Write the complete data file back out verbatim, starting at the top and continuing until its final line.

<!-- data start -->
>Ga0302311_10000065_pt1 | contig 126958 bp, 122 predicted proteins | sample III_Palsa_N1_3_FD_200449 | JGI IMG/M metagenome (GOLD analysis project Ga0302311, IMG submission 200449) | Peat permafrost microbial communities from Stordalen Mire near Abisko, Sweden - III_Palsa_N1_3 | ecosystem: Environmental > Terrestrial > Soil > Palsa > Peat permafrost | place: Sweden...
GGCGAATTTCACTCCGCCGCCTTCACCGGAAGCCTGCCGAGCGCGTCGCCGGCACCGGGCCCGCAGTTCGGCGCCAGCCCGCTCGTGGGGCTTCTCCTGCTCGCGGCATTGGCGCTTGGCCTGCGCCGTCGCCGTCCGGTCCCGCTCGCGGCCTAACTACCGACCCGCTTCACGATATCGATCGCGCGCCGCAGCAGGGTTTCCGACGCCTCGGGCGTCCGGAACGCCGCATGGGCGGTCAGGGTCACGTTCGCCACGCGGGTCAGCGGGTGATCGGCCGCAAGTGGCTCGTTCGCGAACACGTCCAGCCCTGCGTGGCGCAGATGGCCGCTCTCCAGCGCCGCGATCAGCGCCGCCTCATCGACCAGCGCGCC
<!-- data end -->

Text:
>Ga0302311_10000065_pt1 | contig 126958 bp, 122 predicted proteins | sample III_Palsa_N1_3_FD_200449 | JGI IMG/M metagenome (GOLD analysis project Ga0302311, IMG submission 200449) | Peat permafrost microbial communities from Stordalen Mire near Abisko, Sweden - III_Palsa_N1_3 | ecosystem: Environmental > Terrestrial > Soil > Palsa > Peat permafrost | place: Sweden...
GGCGAATTTCACTCCGCCGCCTTCACCGGAAGCCTGCCGAGCGCGTCGCCGGCACCGGGCCCGCAGTTCGGCGCCAGCCCGCTCGTGGGGCTTCTCCTGCTCGCGGCATTGGCGCTTGGCCTGCGCCGTCGCCGTCCGGTCCCGCTCGCGGCCTAACTACCGACCCGCTTCACGATATCGATCGCGCGCCGCAGCAGGGTTTCCGACGCCTCGGGCGTCCGGAACGCCGCATGGGCGGTCAGGGTCACGTTCGCCACGCGGGTCAGCGGGTGATCGGCCGCAAGTGGCTCGTTCGCGAACACGTCCAGCCCTGCGTGGCGCAGATGGCCGCTCTCCAGCGCCGCGATCAGCGCCGCCTCATCGACCAGCGCGCC